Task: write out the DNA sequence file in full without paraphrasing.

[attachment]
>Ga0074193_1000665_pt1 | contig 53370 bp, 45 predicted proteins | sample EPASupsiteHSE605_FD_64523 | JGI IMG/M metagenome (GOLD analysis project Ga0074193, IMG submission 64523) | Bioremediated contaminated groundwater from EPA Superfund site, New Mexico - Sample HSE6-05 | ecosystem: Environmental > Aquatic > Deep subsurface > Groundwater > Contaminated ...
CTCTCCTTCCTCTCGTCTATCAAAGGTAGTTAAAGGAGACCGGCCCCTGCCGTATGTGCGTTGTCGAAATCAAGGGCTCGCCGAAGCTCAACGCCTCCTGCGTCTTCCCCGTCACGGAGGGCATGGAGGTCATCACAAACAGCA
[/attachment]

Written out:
>Ga0074193_1000665_pt1 | contig 53370 bp, 45 predicted proteins | sample EPASupsiteHSE605_FD_64523 | JGI IMG/M metagenome (GOLD analysis project Ga0074193, IMG submission 64523) | Bioremediated contaminated groundwater from EPA Superfund site, New Mexico - Sample HSE6-05 | ecosystem: Environmental > Aquatic > Deep subsurface > Groundwater > Contaminated ...
CTCTCCTTCCTCTCGTCTATCAAAGGTAGTTAAAGGAGACCGGCCCCTGCCGTATGTGCGTTGTCGAAATCAAGGGCTCGCCGAAGCTCAACGCCTCCTGCGTCTTCCCCGTCACGGAGGGCATGGAGGTCATCACAAACAGCA